Bridge Loans

Jack Goguelin By Jack Goguelin
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Bridge loans can serve as an essential tool for individuals and businesses in need of short-term funding to bridge liquidity gaps or seize immediate investment opportunities.

Bridge loans are designed to cover temporary funding shortfalls, often during real estate transactions. They are commonly used to bridge the gap between the purchase of a new property and the sale of an existing one. Lenders will typically want to understand the specific purpose of the loan and ensure that it aligns with their lending policies.

One of the most important aspects of a bridge loan is the exit strategy. Lenders will want to know how a borrower plans to repay the loan at the end of the term. This is often through the sale of the property, the sale of another asset within the borrower’s portfolio, the realisation of a future liquidity event, or by securing a more permanent financing solution, such as a traditional mortgage.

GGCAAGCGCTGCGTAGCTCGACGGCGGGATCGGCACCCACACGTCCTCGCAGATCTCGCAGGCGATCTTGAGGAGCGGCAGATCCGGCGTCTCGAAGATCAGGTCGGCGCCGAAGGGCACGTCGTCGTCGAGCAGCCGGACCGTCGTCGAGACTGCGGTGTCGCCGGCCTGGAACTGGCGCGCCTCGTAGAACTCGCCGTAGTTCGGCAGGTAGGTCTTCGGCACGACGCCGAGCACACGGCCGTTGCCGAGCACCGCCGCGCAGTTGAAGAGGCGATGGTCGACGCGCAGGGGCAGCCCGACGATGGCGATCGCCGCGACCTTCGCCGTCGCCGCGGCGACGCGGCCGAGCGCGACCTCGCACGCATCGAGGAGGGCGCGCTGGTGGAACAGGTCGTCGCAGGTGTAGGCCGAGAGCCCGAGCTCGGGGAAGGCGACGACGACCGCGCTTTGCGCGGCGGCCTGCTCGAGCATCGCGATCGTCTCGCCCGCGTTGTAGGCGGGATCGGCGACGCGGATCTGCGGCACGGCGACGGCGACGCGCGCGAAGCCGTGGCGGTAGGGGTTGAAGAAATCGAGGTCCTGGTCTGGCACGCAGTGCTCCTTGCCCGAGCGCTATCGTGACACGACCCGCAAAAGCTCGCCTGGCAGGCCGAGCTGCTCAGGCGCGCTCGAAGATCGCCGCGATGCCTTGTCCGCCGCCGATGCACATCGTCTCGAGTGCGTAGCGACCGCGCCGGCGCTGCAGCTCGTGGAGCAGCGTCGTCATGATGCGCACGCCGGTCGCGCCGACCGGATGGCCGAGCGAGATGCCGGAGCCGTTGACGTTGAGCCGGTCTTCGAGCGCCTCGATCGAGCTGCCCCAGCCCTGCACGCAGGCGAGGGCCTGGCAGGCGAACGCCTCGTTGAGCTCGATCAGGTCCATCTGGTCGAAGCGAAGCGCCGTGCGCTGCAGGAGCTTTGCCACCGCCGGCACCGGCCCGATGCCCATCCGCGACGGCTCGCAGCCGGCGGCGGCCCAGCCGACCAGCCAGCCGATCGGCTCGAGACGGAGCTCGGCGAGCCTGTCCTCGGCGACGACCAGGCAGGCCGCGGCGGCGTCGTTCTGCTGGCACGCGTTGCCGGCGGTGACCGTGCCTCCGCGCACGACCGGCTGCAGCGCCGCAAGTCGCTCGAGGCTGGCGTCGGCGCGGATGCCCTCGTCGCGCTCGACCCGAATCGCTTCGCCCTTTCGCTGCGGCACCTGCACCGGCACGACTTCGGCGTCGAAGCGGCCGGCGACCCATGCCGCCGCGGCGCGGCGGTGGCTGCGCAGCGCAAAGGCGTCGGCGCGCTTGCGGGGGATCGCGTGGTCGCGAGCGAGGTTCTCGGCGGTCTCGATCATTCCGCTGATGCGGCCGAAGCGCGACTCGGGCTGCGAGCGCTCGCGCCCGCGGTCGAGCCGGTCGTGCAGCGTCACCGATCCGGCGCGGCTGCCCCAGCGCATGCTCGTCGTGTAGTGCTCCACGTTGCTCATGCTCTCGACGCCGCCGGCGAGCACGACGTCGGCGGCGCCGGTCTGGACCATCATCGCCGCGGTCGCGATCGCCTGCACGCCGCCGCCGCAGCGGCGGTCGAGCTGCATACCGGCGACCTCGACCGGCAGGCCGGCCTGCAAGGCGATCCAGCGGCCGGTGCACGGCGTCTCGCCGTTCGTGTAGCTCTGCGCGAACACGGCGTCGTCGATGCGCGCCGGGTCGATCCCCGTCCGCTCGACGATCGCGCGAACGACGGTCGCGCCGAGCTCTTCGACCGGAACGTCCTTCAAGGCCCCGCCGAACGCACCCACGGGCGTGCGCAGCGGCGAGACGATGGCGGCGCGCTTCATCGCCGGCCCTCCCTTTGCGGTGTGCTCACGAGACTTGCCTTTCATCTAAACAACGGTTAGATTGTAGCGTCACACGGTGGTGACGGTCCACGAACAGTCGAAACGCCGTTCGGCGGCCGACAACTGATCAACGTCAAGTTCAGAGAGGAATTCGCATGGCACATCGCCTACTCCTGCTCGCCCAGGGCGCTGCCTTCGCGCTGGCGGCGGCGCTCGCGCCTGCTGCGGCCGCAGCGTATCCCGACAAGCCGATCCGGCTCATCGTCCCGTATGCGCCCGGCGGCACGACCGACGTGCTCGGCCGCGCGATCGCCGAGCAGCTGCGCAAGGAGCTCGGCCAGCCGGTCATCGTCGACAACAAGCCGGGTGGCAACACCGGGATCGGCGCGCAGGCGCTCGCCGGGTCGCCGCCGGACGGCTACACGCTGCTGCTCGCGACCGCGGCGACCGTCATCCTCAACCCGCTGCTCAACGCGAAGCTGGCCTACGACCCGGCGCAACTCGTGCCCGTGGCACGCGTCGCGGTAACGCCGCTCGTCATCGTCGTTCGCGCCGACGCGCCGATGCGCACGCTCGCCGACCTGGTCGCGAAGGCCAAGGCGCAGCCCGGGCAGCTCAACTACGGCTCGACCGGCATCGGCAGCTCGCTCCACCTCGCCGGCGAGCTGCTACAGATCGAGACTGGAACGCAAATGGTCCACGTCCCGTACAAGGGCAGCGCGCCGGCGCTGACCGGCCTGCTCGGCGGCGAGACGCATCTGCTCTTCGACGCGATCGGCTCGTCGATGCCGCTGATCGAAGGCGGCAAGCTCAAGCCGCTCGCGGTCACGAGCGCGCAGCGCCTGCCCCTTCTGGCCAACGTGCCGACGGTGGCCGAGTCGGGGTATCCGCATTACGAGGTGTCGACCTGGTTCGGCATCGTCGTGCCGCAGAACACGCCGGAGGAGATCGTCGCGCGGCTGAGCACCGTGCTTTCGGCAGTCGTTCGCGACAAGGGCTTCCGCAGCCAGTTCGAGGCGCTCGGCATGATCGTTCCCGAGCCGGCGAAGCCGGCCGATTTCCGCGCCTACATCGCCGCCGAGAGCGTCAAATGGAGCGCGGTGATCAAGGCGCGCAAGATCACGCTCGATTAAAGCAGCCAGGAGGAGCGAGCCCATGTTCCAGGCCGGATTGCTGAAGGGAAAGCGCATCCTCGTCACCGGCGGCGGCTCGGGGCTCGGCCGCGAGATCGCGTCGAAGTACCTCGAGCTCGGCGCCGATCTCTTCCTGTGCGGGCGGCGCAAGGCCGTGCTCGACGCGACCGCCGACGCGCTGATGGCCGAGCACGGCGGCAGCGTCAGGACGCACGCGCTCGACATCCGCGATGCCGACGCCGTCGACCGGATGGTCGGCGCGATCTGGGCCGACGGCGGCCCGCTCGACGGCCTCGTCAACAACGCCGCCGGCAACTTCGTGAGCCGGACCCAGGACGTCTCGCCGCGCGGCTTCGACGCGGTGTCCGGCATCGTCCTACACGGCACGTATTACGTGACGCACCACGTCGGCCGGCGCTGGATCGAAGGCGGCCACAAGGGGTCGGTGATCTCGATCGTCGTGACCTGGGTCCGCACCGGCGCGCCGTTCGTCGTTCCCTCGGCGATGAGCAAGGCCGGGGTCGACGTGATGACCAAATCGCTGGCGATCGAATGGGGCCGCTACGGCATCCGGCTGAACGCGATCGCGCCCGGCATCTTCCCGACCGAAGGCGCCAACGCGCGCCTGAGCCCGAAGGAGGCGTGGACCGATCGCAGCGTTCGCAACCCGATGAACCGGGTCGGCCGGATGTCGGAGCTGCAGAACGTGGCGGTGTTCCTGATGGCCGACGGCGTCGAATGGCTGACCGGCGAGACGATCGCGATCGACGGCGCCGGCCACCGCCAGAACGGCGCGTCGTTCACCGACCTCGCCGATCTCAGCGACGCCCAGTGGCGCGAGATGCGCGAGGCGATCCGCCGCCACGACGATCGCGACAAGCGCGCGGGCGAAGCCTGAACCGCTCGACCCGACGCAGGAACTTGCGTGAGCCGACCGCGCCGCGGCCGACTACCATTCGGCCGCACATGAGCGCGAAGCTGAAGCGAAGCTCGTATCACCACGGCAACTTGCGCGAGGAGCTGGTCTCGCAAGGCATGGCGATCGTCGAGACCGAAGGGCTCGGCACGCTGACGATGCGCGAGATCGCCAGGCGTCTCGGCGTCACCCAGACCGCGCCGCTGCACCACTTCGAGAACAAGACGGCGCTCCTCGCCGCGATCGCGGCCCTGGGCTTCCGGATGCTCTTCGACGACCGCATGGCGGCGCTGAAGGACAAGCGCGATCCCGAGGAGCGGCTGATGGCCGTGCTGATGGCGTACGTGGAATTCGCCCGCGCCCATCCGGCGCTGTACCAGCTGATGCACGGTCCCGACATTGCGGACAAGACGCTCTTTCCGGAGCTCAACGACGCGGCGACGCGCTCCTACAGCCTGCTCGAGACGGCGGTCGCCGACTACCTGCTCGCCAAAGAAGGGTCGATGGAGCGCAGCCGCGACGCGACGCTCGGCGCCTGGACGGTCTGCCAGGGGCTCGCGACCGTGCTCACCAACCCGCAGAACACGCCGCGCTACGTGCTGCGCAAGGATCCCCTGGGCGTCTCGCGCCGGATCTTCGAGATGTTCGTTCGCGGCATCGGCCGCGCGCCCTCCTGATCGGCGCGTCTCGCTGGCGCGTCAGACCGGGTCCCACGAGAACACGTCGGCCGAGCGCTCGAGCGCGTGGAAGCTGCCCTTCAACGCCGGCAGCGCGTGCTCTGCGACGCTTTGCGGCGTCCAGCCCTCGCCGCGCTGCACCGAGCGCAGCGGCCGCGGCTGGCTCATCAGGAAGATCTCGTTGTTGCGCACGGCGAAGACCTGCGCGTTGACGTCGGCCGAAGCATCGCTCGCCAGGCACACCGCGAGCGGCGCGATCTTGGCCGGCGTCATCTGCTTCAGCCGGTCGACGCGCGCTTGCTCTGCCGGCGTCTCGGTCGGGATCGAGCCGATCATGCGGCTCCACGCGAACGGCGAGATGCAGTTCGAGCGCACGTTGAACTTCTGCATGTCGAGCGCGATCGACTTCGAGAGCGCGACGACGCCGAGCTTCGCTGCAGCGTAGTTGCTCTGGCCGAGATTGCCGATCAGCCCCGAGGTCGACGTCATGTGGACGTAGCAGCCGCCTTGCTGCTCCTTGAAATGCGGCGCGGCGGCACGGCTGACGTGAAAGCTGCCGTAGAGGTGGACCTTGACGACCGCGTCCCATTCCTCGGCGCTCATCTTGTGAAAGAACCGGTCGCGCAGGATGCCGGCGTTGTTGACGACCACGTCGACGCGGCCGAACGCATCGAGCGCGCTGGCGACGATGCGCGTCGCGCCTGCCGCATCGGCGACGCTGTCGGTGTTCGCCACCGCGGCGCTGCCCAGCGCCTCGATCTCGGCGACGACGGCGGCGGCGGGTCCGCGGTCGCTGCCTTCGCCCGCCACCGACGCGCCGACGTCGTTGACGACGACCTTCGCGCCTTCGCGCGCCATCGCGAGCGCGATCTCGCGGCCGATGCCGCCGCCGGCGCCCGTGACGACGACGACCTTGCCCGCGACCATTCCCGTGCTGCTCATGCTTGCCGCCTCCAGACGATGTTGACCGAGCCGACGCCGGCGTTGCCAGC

Lender’s will also want to understand how the interest element of a bridge loan is to be serviced. Dependant on LTV and other variables, a lender may require the loan interest to be serviced periodically. However, given the short-term nature of a bridge loan it is often the case that loan interest is paid in full at the end of the term.

The rate of interest charged for bridge loans can vary dramatically and is usually weighted against the perceived risk of the transaction. If the security on offer is illiquid, the borrower is requesting a high LTV and the loan interest is to be paid on the repayment date, it’s likely that lender will require a higher return on capital.